In 1776 America barely counted three million inhabitants. Today it has a population of over 300 million people. The top ten largest cities in America are (almost) all cities with over a million inhabitants (based on figures from 2010).
10. San José – 1.0 million
San Jose, the largest city in Silicon Valley, boasts 1,030,119 people, and is one of the most important centres for technological development in the US. Upon its founding in 1777, San Jose supported the Spanish military in San Francisco and Monterey, serving as a farming community. As California’s first capital, circa 1850, San Jose began to experience rapid population growth after World War II. Much of this growth resulted from veterans returning home from war. Growth continued as the expansion of the technology and electronics industries transitioned the city from a key agricultural centre to an urbanized metropolitan area, earning San Jose the nickname, “Capital of Silicon Valley.” Now considered a global city, San Jose is regarded for its affluence, high cost of living, and low crime.
9. Dallas – 1.3 million
Dallas’ large population is not surprising due to its strategic location and rapid economic growth. Dallas was founded in 1841 and rose to prominence as a result of its location along numerous railroad lines and its importance as a centre for the oil and cotton industries. Its location also served as a convergence of four major interstate highways, when the interstate highway system developed in the 1950s and 1960s. Due largely to the Dallas/Fort Worth International Airport, one of the biggest and busiest airports in the world, Dallas produced a prosperous industrial and financial sector, and became a major inland port. Nowadays, the city’s economy is primarily based in banking, commerce, telecommunications, computer technology, energy, healthcare and medical research, transportation and logistics. Dallas also contributes culturally to the south, both in cuisine – famed for its authentic Mexican, barbecue and Tex-Mex – and in the arts. The Arts District in downtown Dallas offers several arts venues, including the Dallas Museum of Art, and the Dallas Symphony Orchestra.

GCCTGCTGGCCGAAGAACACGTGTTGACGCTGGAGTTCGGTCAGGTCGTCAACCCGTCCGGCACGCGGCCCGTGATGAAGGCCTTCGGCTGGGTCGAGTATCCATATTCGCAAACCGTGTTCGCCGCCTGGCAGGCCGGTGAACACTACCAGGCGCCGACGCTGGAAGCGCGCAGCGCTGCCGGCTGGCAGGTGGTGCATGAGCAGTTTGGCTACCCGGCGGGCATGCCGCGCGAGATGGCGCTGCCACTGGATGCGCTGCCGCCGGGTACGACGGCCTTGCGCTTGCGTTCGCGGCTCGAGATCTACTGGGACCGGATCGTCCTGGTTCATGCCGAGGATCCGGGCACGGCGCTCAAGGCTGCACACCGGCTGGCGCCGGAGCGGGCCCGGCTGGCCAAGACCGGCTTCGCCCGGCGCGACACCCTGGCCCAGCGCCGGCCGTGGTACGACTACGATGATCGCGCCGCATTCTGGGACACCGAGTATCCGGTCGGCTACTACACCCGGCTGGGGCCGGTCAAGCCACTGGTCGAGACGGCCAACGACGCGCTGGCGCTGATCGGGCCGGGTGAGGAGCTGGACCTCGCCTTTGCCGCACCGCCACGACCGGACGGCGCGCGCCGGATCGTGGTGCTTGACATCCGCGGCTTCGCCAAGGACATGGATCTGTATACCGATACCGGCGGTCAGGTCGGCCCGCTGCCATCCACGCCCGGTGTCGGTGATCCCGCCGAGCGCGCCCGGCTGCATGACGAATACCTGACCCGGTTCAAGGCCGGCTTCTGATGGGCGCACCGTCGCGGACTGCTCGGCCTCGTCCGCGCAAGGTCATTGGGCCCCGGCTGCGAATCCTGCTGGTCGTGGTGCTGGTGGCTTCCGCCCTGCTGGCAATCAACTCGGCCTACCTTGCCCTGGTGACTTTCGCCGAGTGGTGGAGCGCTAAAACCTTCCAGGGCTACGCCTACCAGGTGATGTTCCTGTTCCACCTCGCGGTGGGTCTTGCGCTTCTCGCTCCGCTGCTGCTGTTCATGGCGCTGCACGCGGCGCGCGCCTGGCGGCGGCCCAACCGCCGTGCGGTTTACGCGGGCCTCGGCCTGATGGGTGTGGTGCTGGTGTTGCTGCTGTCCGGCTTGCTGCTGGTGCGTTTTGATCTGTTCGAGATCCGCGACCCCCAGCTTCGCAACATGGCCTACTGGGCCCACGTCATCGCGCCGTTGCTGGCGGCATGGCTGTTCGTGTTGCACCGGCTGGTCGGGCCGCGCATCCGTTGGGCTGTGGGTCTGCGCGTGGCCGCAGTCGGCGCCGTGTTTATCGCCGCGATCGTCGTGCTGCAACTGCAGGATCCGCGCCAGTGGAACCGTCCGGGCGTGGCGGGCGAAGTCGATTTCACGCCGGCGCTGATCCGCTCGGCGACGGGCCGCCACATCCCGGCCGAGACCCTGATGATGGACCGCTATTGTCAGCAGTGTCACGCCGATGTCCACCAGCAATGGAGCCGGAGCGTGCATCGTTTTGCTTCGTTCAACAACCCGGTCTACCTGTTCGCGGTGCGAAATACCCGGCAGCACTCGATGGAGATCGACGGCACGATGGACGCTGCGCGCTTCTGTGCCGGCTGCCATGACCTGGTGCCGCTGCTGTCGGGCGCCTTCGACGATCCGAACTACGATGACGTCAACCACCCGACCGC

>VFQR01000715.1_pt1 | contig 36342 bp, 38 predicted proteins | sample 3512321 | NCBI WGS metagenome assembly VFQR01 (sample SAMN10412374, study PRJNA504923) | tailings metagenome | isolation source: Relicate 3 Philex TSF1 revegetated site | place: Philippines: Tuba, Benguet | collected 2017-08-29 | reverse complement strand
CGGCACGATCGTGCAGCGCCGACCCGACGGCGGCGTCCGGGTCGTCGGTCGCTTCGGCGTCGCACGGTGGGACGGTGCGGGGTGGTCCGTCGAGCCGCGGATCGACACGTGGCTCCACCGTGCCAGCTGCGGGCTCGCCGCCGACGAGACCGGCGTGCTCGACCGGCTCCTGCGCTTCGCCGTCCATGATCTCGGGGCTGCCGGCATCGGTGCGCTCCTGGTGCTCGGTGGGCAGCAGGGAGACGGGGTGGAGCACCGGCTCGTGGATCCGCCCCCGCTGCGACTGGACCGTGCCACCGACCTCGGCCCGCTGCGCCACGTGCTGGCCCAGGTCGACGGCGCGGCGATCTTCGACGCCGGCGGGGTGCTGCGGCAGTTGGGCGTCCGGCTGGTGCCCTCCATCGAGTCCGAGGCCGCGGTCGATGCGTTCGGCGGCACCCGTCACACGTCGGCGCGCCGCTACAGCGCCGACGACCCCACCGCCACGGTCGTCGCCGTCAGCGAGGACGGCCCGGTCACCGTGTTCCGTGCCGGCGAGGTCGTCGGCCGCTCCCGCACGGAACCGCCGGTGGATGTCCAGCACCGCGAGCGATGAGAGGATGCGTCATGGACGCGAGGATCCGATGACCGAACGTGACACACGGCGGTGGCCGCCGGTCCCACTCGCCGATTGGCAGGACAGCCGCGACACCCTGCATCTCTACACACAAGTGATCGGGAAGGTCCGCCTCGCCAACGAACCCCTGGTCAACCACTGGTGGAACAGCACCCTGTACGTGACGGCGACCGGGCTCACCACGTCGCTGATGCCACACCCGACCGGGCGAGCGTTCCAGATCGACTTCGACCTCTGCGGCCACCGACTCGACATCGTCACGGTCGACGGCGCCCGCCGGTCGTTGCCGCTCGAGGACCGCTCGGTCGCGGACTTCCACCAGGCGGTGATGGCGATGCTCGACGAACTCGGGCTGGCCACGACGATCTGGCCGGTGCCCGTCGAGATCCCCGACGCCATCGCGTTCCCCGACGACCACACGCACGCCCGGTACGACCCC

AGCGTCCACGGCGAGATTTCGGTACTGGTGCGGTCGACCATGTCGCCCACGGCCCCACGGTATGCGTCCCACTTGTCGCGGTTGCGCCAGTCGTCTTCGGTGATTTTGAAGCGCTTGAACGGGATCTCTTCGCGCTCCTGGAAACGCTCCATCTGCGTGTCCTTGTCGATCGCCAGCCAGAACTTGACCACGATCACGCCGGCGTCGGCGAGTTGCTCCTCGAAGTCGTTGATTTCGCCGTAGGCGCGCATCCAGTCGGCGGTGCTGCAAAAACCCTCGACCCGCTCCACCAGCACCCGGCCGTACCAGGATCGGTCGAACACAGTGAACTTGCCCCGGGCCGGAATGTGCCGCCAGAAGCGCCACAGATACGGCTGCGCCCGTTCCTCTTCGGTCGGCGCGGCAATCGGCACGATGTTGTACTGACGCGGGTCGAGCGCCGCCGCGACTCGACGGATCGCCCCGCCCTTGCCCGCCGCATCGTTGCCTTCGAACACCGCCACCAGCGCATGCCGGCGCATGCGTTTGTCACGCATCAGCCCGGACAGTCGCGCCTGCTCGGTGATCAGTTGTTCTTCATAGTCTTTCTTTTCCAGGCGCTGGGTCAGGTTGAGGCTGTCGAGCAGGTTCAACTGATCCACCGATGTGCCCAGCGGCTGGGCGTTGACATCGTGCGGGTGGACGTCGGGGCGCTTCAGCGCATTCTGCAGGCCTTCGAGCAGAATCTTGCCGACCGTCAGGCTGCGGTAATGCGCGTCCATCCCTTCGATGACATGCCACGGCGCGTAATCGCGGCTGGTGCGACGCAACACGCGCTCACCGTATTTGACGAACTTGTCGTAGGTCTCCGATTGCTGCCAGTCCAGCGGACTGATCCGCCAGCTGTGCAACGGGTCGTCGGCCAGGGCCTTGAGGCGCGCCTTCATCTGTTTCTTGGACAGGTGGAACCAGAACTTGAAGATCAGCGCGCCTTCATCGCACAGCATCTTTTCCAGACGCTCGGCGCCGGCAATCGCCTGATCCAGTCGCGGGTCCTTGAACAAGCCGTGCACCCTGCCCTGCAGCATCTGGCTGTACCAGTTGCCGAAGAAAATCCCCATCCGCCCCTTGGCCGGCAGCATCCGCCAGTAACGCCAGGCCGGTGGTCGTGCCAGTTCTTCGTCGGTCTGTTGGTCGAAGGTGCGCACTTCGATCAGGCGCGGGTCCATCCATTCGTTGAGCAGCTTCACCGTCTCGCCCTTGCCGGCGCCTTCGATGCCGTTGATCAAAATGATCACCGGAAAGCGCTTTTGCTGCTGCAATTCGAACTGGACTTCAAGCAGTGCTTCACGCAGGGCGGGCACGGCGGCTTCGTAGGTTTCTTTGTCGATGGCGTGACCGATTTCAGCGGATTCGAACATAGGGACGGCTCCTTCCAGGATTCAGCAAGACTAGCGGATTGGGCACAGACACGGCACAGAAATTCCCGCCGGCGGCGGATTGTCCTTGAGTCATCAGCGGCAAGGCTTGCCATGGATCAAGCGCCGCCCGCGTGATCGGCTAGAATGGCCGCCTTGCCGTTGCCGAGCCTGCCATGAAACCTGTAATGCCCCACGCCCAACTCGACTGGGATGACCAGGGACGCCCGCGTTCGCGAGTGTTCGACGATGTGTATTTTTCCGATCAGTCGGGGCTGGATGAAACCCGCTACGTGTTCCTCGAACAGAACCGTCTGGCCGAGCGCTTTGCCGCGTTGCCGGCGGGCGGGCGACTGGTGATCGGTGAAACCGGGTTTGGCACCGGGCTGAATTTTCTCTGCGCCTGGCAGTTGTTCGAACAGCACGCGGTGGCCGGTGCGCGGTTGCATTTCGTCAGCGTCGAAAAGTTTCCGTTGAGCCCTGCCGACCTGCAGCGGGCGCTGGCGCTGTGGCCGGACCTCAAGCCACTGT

8. San Diego – 1.4 million
The lovely coast city of San Diego is home to 1,425,976 (2019) people and is the birthplace of California. Famed for its mild year-round climate and natural deep-water harbour, San Diego offers beautiful beaches, which draw in crowds of tourists each year. Tourism is one of San Diego’s main industries, providing tourists with numerous attractions such as Balboa Park, Belmont amusement park, and the San Diego Zoo. Long associated with the U.S. Navy, amongst San Diego’s main economic offerings are military and defence-related activities, international trade, and manufacturing. San Diego has also recently emerged as a healthcare and biotechnology development centre, with the University of California providing its UCSD Medical Centre as the core of this growth. Originally cantered in the Old Town district, San Diego refocused its centre around the bay front hoping this relocation would increase trade. The waterfront location is known as “New Town,” and has claimed recognition as the present-day downtown of San Diego.
7. San Antonio – 1.5 million
From 2000-2010, San Antonio was the fastest growing of the top ten largest US cities, and now clocks in at 1,532,233 people. Located in the south-central part of Texas, San Antonio derives its name for Saint Anthony of Padua, whose feast day just so happened to lie on the day that a 1691 Spanish expedition arrived in the area. San Antonio has much to offer its residents and tourists. Home to the Alamo, the Tower of the Americas, Marriage Island and offering to its visitors both SeaWorld and Six Flags theme parks, the city is frequented by tourists, approximately 26 million per year. One of the largest rodeos in the world, the annual San Antonio Stock Show & Rodeo, takes place here. With its strong military presence, San Antonio is home to many military bases, including Fort Sam Houston and Lackland Air Force Base.
6. Philadelphia – 1.6 million
Philly boasts 1,584,138 and counting. Known as “The City of Brotherly Love,” Philadelphia was founded by William Penn in 1682 and has since become the economic and cultural centre of the Delaware Valley. Being one of the nation’s capitals during the Revolutionary War, Philadelphia is rich in history. Philadelphia played host to the Founding Fathers of the United States during the American Revolution, and two of America’s most important documents, the Declaration of Independence and the Constitution, were signed here in 1776 and 1787, respectively. With the turn of the 19th century and the growth of European immigrants, Philadelphia became a major industrial centre and railroad hub. Modern Philadelphia is known for its arts and culture, and Philadelphia cuisine is influenced by its ethnic diversity, the cheesesteak being a quintessential Philly favourite. Home to Fairmount Park, the largest landscaped urban park in the world, Philadelphia outranks any other American city when it comes to outdoor murals and sculptures.
5. Phoenix – 1.6 million